A strange polio-like illness is spreading around the country. At last count more than 120 suspected cases have been reported in at least 22 states. This condition, acute flaccid myelitis (AFM), first appeared in 2012 in California. A cluster of children with weakness or paralysis of their limbs and neurological changes in their spinal cords had physicians puzzled. They were tested for polio and West Nile Virus, but the tests were negative. Since then, cases have been cropping in many other states.
The CDC is Baffled:
Our main public health organization, The Centers for Disease Control and Prevention, has no idea what is going on. Why are children all across the country losing strength in their arms or legs or becoming paralyzed? Even after six years, scientists are still puzzled about this mysterious polio-like illness. Some children recover while others remain paralyzed.
What States Have Reported Cases of Polio-like Illness?
There is some confusion about how many states have reported cases of AFM. CNN contacted health departments across the country.
“…30 states said they had cases that were confirmed, suspected or being investigated…”
States Reporting Possible Polio-Like Illness:
- New Jersey
- New York
- North Carolina
- Rhode Island
- South Carolina
- West Virginia
The Official CDC Report as of This Week:
The CDC says it has received 127 reports from 22 states.
Since August of 2014:
“CDC has received information on a total of 386 confirmed cases of AFM across the US; most of the cases have occurred in children.”
Researchers are Stymied:
Scientists suspect a virus triggers the nerve damage, but so far no one has identified the culprit. There is no treatment and no vaccine. Although the CDC states that this condition is extremely rare, the symptoms and consequences appear similar to polio. As a result, parents are getting worried by the increasing number of cases. CDC will be issuing weekly updates.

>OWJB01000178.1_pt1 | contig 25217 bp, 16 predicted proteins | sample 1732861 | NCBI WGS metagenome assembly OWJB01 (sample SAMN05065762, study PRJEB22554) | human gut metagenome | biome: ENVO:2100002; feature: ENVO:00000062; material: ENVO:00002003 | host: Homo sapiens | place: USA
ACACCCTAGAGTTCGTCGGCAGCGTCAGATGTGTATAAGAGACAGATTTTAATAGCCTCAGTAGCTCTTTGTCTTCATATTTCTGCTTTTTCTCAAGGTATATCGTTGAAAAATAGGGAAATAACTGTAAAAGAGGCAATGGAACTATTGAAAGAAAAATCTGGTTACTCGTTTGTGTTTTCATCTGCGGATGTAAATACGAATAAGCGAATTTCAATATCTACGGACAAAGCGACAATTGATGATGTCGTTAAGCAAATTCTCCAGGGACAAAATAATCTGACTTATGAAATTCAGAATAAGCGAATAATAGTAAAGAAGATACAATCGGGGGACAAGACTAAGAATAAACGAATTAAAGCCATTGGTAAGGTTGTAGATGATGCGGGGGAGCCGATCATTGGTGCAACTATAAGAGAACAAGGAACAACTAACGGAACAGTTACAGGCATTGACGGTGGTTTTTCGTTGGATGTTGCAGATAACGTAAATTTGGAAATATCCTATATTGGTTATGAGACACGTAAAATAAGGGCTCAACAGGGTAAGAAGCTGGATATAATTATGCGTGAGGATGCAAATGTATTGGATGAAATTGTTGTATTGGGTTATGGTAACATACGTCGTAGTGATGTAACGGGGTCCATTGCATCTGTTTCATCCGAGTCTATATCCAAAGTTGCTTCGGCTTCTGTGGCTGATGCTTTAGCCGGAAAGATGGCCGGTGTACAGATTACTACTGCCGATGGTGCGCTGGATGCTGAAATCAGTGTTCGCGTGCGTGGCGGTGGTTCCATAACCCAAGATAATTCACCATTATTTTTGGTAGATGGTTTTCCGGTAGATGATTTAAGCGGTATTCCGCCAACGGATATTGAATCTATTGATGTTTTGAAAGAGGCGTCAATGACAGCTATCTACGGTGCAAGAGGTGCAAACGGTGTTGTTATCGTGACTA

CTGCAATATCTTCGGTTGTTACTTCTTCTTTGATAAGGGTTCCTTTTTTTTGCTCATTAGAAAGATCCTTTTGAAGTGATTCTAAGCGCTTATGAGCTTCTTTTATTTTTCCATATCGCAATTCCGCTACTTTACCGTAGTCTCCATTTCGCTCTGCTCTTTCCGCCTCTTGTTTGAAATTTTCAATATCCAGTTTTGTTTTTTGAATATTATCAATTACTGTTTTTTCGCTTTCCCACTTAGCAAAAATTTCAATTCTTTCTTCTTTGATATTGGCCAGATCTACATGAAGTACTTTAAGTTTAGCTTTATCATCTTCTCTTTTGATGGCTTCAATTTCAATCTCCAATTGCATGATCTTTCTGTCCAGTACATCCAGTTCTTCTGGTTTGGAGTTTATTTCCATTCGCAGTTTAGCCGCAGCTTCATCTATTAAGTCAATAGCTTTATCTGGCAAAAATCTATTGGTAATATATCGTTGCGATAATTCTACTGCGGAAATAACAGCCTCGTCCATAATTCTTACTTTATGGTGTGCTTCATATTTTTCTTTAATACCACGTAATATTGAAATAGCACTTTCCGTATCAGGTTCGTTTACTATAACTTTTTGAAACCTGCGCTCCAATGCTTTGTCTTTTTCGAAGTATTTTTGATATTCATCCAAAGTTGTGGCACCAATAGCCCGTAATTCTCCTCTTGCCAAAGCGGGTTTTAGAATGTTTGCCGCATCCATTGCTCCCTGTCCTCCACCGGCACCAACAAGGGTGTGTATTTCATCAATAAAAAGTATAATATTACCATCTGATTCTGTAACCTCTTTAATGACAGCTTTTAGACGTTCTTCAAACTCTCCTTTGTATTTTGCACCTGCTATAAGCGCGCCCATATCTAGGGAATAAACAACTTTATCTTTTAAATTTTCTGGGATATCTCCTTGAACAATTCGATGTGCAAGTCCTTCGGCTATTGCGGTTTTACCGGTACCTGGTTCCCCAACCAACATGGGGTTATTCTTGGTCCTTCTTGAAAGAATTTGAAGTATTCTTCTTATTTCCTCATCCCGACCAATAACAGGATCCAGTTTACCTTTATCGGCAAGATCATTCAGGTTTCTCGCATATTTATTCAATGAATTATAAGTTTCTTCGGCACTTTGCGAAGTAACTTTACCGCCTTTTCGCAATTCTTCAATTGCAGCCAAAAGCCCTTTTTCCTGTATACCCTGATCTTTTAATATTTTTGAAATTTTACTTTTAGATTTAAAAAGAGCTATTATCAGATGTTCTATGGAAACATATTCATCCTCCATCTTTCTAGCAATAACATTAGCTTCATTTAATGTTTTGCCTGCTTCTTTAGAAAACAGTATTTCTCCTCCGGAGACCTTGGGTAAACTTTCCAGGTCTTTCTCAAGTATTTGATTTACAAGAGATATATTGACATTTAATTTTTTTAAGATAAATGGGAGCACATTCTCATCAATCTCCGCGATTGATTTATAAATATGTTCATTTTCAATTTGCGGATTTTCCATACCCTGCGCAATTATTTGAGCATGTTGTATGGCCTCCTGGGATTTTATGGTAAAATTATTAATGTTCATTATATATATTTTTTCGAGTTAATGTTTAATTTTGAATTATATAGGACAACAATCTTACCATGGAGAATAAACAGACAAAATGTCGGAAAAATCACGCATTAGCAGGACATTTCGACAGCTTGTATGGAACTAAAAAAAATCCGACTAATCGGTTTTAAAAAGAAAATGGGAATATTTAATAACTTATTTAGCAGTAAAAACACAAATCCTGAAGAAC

People’s Pharmacy Perspective:
This is especially scary for me. That’s because when I was two years old I came down with polio. That was 1947 and there was no treatment and no vaccine. I was placed in an isolation ward in the Children’s Hospital in Philadelphia.
I was surrounded by sick and dying children. I could not move because my legs were attached to pulleys to create traction on my muscles. My parents could not visit. Once a week, I could see them through a tiny glass window in the door at the end of the large children’s isolation ward.
It was a frightening time. I never had to be placed inside an iron lung. For that I am extremely grateful. Gradually I was able to regain strength in my muscles. My parents bought me a pedal car that I longed to move. Eventually, I was able to make it move a few inches. Over many months I moved it a little further each day. As a teenager I was able to play basketball and tennis without a limp.
Although I was able to overcome my paralysis, I had nightmares about the hospital experience for many years. I do not want any other child to have to go through what I suffered.
The CDC reports that AFM, a polio-like illness, is rare. That may be reassuring, but we are worried. Every new disease is rare in the beginning. The number of cases reported seems to be increasing with greater awareness about this disease.
This mysterious illness has been around since 2012 (MMWR, Oct. 10, 2014). Let’s encourage our public health officials to treat AFM with the utmost urgency. We need to know what is causing this illness and we need a vaccine or a treatment as soon as possible.